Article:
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Ask Slashdot: What Tech Products Were Built To Last?

lord_mike Re:Palm IIIx (657 comments)

The original Palm devices were definitely tough as nails. My original Palm Pilot Pro was put through the ringer and anded up looking like my dog had chewed it, but it still worked like a charm. Unfortunately, I traded it in for $50 on a Palm Zire 31 color. That unit's digitizer failed within a couple of years. Very disappointing.

yesterday
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Vintage 1960s Era Film Shows IRS Defending Its Use of Computers

lord_mike Re:"Feel Like a Number" (146 comments)

Yeah, if I recall there was a similar uproar about the post office using zip codes around that time, too...

3 days ago
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The New 'One Microsoft' Is Finally Poised For the Future

lord_mike Re:That's not the only thing that's gone... (270 comments)

Yes, I know. .NET is big, yet Microsoft has made it clear that they are going in a different direction. They haven't abandoned .NET yet, but they aren't going to be devoting a lot of resources to it either as they are pushing the RT and Azure stuff now.

about a week ago
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The New 'One Microsoft' Is Finally Poised For the Future

lord_mike Re:That's not the only thing that's gone... (270 comments)

Visual Basic developers didn't like going to .NET, either, but Microsoft left them out in the cold, too.

about a week ago
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The New 'One Microsoft' Is Finally Poised For the Future

lord_mike Re:People sure do like to beat the cancer thing (270 comments)

I think we're in agreement here. I was trying to object to the original author's argument that the BSD license was more "free" than the GPL. If I miscommunicated, I apologize.

about a week ago
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The New 'One Microsoft' Is Finally Poised For the Future

lord_mike Re:That's not the only thing that's gone... (270 comments)

Their whole .NET strategy seems to have been, "Well, Java's popular now, so I guess we better do bytecode, too," even though there was no compelling reason to do so. Non-Intel Windows machines were long gone, so there was no reason for Windows application portability. Now that they have a good reason to make applications hardware independent, they abandon the .NET thing that they pushed so hard on everyone. It's simply bizarre.

about a week ago
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The New 'One Microsoft' Is Finally Poised For the Future

lord_mike Re:"They were strongly pushing portable .NET when (270 comments)

.NET was cross platform--at least cross hardware. Yes, it was Windows-only, but a .NET application could run on an ARM machine or any other hardware that might run windows, since .NET was hardware independent byte code. Yes, you were still stuck on some form of Windows OS to use it, but now that they are selling windows on both ARM and Intel, it would seem to behoove them to support a portable hardware application strategy, yet they have essentially abandoned it.

about a week ago
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The New 'One Microsoft' Is Finally Poised For the Future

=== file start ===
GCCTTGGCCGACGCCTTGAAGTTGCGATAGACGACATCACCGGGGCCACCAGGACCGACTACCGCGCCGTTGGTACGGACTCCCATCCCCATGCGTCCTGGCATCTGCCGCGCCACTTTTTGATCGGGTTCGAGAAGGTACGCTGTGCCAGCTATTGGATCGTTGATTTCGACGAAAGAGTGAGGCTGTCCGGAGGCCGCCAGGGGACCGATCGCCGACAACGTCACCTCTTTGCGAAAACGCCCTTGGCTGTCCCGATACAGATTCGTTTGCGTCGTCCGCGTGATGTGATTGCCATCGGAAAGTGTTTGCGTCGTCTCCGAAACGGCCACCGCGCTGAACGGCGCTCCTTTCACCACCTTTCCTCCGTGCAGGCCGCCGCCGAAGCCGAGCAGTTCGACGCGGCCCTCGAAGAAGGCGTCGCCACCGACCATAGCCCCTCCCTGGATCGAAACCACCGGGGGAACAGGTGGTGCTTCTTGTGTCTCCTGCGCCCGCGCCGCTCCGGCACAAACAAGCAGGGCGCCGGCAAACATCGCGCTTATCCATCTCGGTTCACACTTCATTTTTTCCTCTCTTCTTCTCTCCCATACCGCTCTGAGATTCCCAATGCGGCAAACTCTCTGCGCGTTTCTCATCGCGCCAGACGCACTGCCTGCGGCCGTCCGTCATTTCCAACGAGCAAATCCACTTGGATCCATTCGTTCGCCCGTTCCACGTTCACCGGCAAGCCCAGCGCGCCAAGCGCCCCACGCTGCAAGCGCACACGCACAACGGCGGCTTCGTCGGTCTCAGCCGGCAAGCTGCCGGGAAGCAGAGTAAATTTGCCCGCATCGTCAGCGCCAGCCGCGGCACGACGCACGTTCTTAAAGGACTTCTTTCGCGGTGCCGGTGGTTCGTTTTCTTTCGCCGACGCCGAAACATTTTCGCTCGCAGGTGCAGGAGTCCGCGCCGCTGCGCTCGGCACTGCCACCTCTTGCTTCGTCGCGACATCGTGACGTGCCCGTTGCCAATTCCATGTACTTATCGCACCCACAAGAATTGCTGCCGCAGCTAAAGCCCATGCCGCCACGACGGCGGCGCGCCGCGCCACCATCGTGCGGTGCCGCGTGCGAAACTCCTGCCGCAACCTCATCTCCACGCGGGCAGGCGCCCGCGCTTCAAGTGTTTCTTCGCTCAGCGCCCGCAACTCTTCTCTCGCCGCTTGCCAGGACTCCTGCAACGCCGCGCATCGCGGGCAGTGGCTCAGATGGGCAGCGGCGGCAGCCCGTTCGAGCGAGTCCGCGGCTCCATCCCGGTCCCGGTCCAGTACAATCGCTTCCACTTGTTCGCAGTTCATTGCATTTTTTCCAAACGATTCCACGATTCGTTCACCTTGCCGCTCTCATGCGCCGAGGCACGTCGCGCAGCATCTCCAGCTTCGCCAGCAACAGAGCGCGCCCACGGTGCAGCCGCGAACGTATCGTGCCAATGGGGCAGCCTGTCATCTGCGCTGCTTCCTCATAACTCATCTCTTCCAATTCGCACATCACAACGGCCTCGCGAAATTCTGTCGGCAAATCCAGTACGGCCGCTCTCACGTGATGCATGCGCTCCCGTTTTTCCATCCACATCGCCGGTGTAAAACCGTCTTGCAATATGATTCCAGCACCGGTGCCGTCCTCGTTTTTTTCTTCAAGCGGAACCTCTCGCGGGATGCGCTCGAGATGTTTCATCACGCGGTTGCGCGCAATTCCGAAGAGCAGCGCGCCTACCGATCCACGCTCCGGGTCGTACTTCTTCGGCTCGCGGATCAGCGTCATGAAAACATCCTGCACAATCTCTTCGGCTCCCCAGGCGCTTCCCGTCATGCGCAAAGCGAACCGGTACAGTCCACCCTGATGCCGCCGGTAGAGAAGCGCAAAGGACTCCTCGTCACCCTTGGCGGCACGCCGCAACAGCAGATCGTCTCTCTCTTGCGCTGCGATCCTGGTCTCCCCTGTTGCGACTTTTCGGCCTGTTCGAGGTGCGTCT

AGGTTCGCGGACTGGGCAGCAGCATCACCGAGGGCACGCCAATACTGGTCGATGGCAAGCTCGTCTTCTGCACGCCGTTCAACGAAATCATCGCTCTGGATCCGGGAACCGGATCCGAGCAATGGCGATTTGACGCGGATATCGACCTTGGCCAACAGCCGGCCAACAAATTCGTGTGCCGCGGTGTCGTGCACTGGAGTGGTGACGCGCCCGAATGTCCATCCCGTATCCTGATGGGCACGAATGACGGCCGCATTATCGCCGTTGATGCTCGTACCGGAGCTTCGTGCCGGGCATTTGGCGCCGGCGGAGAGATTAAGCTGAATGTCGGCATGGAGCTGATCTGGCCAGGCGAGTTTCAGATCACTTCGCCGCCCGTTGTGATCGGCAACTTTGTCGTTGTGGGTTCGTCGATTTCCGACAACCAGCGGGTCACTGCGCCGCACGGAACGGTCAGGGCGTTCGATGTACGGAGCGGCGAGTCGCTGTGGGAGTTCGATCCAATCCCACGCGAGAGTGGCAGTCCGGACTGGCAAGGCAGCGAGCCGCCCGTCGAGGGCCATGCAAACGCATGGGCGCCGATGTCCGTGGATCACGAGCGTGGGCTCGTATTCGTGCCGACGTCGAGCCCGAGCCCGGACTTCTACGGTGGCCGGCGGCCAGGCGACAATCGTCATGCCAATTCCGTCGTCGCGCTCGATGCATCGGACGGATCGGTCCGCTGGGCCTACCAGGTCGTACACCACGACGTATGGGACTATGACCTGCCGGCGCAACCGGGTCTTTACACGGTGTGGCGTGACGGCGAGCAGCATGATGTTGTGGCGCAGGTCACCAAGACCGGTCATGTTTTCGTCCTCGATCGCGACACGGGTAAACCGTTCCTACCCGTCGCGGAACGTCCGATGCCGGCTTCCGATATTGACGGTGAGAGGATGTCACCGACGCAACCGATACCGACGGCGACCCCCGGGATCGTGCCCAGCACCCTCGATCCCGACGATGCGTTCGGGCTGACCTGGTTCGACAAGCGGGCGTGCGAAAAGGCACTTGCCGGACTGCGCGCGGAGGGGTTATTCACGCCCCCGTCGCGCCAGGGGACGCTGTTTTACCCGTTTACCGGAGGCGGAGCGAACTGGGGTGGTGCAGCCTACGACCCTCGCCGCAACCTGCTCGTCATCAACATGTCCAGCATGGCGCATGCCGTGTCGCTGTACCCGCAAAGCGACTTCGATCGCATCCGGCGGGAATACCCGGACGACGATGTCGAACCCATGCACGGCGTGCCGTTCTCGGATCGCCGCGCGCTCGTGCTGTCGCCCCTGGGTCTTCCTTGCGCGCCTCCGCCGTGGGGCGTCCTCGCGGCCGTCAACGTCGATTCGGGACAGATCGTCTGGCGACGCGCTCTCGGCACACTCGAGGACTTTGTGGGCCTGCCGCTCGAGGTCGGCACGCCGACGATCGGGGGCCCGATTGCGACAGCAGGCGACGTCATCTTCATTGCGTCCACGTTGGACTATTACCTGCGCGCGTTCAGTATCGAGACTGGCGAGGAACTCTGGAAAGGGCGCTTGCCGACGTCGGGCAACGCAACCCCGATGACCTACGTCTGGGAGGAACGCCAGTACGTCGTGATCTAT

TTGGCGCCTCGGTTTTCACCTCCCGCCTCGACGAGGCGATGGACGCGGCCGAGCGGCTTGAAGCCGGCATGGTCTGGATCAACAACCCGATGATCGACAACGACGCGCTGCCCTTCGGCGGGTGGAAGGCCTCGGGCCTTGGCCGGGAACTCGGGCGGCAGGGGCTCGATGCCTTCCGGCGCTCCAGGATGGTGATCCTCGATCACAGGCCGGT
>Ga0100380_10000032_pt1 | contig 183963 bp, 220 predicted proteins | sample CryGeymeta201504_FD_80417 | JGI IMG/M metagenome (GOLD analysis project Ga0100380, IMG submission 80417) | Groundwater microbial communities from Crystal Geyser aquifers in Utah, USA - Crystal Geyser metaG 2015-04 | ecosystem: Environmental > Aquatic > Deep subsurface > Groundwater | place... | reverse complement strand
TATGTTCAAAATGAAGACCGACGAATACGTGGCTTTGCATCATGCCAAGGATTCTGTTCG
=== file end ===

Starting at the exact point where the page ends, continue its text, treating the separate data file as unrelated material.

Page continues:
lord_mike Re:People sure do like to beat the cancer thing (270 comments)

By "even more liberal", you mean less free, since BSD allows anyone to essentially take code for their own personal use without giving anything back to the project (like Apple using the BSD kernel to make lots of money, but not allowing the BSD folk any access to the Apple code that interacted with it).

about a week ago
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The New 'One Microsoft' Is Finally Poised For the Future

lord_mike Re:That's not the only thing that's gone... (270 comments)

Windows was cheap. For most people it appeared to be "free". A lot of their stuff seemed pricey at the time, but they were always cheaper than their competition. SQL Server cost less than Oracle. IIS cost less than Netscape Web Server. Windows Mobile cost less than Palm. Visual C cost less than Borland. Office cost less than Word Perfect. Mcrtosoft's pricing is what drove a lot of these guys out of business. Microsoft's products were cheaper quality-wise, too, which is why they have such a terrible reputation.

about a week ago
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The New 'One Microsoft' Is Finally Poised For the Future

lord_mike Re:That's not the only thing that's gone... (270 comments)

.NET seems to live in a zombie state, not really dead, but not really alive, either. They haven't killed it, but they aren't going to expand on it, either. Who knows where things really stand. The RT strategy seems to be in constant flux, too.

about a week ago
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The New 'One Microsoft' Is Finally Poised For the Future

lord_mike That's not the only thing that's gone... (270 comments)

Their motto of "Developers, Developers, Developers" also disappeared with Ballmer's exit. Everything is now getting locked down to the max in their attempt to be like Apple. What makes it worse is that they don't seem to have a direction as far as application development goes. They were strongly pushing portable .NET when there was no need for cross platform applications, but as soon as ARM gets into their mix of products, they drop that strategy and go with a native code strategy. It's all mixed up and extremely confusing. Their complete lack of direction is certainly not welcoming to developers trying to figure out how they should target the Windows platform, and that doesn't even take into account their confusion on user interfaces as well.

Microsoft's previous success was based on offering very cheap products that were friendly to developers. Yeah, their products were buggy and unfinished, but they were a bargain, and you could always "embrace and extend" them as you saw fit. Now, they are trying to market themselves as a premium luxury product like Apple (at least the consumer end) and walling the garden as much as possible. They're locking down the hardware, too, and alienating their hardware partners, who were the greatest drivers of their previous success. It's a big change. Can they do it? Hyundai managed to convert themselves from being a discount car manufacturer to a more upscale brand, but Hyundai didn't have the problem with their brand reputation that Microsoft has. Microsoft has made cheap crap for so long, I don't see how they manage to convince everyone that they are now an "upscale" high quality manufacturer of products and services.